The city of Spokane poured $2.9 million of coronavirus relief funds into local nonprofits and businesses on Monday.
More than $1 million each was directed toward small business and rental assistance programs, with the remainder dedicated toward support for childcare providers.
The grants were the first allocated from $6.6 million the city received earlier this year from Washington’s share of The Coronavirus Aid, Relief and Economic Security Act. About half of that money is expected to cover the cost of the city’s own response to the COVID-19 crisis.
The Spokane City Council voted unanimously to approve the grant recipients on Monday, which were selected and recommended by a review committee consisting of administration officials and City Council members.
Three local organizations received funds for rental assistance programs totaling $1.34 million. Catholic Charities received $500,000, the Spokane Workforce Council received $822,000, and Family Promise of Spokane received $20,000.
Family Promise of Spokane and Catholic Charities will use their funds to distribute rental vouchers to clients who are seeking permanent housing, according to Spokane City Council President Breean Beggs.
The Spokane Workforce Council will assist tenants directly.
The council also funded two small business assistance programs. LiveStories was awarded $1.04 million and the Spokane Arts Commission received $300,000.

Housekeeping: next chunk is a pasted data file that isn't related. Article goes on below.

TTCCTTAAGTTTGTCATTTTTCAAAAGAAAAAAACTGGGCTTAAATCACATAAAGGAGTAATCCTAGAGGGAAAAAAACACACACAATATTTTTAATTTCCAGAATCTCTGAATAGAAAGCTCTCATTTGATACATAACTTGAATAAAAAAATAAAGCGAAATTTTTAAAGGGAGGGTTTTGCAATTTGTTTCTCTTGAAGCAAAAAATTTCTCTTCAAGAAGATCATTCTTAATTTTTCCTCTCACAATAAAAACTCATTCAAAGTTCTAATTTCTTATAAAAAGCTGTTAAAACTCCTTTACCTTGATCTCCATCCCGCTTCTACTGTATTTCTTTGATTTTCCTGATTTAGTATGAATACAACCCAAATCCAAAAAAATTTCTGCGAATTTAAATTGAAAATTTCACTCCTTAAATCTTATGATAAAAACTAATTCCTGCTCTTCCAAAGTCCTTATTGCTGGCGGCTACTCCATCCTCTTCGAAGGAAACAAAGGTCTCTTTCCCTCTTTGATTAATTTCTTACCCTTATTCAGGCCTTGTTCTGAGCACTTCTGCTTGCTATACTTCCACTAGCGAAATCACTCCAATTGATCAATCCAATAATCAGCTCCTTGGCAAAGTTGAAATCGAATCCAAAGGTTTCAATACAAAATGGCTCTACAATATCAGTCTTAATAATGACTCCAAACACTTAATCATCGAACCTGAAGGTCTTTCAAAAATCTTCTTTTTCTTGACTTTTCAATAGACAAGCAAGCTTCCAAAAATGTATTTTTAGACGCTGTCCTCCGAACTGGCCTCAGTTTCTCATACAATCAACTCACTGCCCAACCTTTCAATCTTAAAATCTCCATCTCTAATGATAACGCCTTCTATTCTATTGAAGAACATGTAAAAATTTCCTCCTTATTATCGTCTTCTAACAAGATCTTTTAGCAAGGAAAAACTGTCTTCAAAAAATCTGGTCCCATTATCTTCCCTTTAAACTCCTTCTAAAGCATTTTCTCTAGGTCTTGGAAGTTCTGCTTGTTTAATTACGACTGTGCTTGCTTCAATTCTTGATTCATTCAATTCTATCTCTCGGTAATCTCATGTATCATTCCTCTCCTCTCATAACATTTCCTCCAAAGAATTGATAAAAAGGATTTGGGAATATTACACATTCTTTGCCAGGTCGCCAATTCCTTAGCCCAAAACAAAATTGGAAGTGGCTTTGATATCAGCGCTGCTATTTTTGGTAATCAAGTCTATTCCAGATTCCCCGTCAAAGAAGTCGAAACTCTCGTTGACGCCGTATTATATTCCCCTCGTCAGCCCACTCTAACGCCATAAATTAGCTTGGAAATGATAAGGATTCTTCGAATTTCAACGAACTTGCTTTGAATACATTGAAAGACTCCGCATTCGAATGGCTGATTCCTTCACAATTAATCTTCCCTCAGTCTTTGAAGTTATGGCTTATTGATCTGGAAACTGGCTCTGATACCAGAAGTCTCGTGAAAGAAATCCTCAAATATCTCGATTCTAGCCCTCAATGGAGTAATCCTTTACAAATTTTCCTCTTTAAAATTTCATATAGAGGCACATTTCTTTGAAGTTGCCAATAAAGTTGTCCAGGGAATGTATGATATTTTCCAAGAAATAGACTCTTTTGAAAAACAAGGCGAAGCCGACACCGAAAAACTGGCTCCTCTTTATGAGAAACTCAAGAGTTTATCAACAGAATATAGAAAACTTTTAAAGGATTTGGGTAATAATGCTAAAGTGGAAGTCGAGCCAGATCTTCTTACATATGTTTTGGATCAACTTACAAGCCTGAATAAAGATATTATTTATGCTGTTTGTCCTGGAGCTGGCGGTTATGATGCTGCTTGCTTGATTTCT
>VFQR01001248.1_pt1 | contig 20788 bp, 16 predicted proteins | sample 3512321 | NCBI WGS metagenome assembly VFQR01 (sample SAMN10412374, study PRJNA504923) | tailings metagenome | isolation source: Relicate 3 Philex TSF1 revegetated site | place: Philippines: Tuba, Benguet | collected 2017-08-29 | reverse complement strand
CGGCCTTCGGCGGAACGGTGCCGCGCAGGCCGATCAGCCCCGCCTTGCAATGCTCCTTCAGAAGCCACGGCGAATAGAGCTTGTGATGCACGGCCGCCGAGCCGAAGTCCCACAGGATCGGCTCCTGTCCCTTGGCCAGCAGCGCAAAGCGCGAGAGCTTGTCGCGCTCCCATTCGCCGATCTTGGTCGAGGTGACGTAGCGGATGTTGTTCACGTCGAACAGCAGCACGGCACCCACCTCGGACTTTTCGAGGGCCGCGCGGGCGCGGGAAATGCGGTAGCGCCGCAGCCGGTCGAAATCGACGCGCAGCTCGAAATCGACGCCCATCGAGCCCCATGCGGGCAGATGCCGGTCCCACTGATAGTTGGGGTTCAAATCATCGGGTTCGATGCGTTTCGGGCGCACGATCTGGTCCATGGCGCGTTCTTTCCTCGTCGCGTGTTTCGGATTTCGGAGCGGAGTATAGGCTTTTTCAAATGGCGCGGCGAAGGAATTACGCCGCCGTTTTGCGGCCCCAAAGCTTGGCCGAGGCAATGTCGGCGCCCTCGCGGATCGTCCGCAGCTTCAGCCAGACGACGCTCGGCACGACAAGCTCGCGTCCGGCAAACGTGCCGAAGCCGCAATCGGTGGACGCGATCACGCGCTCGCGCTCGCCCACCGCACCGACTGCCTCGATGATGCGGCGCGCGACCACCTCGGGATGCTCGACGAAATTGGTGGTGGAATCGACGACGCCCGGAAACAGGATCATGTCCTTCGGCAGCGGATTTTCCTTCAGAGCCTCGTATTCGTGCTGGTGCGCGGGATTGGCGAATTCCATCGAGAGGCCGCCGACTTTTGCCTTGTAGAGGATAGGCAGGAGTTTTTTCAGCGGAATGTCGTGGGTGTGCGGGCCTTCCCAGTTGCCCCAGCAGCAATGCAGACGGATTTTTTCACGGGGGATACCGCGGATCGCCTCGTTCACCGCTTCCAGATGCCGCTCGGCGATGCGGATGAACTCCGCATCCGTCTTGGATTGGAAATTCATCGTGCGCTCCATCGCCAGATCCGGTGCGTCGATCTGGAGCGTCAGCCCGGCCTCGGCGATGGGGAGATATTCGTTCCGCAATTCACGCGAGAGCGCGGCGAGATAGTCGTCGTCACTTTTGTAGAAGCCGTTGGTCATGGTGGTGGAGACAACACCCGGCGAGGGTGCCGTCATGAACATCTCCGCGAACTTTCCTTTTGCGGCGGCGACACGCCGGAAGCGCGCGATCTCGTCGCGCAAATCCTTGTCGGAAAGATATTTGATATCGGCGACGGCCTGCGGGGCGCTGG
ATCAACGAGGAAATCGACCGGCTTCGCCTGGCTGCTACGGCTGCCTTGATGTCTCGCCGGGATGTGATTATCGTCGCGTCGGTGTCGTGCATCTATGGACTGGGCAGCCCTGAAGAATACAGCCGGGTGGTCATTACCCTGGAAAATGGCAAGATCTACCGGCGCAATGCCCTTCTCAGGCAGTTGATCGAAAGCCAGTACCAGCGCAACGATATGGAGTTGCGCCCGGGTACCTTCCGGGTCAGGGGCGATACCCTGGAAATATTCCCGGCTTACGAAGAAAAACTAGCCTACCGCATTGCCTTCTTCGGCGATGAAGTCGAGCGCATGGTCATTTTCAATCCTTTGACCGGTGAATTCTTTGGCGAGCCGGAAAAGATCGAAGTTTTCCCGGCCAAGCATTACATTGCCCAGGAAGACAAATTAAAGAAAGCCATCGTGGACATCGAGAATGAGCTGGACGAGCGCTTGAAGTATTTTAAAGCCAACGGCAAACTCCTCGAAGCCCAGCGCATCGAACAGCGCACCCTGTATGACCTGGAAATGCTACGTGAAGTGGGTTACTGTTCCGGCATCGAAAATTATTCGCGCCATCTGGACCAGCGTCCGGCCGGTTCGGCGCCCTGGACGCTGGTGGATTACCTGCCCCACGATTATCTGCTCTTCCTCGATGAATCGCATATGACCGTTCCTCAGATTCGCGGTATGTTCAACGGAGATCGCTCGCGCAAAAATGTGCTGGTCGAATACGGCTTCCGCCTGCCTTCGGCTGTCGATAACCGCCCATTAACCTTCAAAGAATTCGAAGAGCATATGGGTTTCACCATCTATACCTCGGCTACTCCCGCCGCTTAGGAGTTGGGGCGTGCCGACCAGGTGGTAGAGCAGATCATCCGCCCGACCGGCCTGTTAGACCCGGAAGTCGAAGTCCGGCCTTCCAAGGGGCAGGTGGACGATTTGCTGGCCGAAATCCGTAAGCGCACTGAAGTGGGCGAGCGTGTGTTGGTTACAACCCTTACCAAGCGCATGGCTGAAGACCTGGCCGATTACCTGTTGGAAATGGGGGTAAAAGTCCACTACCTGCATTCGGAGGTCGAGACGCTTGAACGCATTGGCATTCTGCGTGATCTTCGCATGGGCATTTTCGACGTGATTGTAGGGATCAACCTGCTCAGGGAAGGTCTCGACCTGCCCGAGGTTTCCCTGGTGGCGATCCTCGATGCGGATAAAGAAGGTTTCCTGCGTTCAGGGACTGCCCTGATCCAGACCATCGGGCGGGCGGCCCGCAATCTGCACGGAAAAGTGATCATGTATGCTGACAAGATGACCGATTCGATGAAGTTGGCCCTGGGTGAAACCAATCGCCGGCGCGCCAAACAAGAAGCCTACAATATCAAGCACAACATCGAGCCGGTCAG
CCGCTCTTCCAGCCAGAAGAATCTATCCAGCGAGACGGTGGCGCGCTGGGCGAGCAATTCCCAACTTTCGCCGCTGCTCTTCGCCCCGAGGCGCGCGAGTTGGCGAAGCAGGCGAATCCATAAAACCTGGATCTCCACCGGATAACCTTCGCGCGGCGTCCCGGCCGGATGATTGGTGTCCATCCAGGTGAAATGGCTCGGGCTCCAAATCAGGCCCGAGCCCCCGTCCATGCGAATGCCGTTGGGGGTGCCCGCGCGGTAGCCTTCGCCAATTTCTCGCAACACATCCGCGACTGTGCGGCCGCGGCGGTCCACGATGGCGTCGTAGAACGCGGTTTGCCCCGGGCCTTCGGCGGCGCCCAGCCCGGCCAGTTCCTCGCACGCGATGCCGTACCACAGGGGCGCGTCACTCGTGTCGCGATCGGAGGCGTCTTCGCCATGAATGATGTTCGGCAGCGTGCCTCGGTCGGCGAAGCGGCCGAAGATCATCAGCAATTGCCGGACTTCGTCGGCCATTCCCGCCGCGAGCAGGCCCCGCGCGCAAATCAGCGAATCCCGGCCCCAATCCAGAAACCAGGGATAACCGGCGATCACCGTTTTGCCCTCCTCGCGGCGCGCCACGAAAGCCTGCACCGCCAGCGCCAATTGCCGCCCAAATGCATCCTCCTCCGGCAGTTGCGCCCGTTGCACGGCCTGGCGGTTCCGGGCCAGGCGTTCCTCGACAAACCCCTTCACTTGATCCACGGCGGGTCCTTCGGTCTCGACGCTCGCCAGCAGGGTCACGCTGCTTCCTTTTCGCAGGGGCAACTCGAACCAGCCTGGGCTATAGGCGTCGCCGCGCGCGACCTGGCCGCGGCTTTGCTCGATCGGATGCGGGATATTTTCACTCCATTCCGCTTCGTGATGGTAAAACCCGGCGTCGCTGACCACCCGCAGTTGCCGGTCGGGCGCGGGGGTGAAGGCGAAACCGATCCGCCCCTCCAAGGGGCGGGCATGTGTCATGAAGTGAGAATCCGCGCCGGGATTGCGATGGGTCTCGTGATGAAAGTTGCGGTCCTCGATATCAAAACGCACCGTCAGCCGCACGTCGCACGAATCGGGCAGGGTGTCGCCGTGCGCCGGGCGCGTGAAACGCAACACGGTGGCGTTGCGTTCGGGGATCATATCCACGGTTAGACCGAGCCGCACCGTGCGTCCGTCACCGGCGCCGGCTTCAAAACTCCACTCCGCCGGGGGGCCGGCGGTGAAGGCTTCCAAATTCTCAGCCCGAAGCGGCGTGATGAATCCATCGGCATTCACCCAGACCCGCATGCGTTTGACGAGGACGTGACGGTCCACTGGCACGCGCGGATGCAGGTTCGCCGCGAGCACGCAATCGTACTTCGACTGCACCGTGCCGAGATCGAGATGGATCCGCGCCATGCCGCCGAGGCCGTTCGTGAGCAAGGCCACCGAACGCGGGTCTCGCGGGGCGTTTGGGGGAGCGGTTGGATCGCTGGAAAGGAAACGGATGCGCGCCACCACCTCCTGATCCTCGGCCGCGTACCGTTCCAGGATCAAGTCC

The Spokane Arts Commission will allocate half the funds to arts-related businesses, such as performance venues, and the remainder to individual artists affected by the pandemic.
LiveStories will distribute grants directly to local small businesses, Beggs said.
Community Minded Enterprises was awarded $222,000 to support expanded capacity and cleaning requirements at childcare facilities.
Monday’s grant awards could be the first of more to come. After announcing the winners of this round, the city announced a new request for proposals to tap into COVID-19 relief last week.
The city may look to use CARES Act funds as a local match in applying for funding from the Federal Emergency Management Agency. If successful, that approach would open up more resources for local assistance.
In total, the city expects to release between $3 million and $6 million of local aid.
To guide its decision-making, the city released a survey last month asking city residents to prioritize the relief spending.
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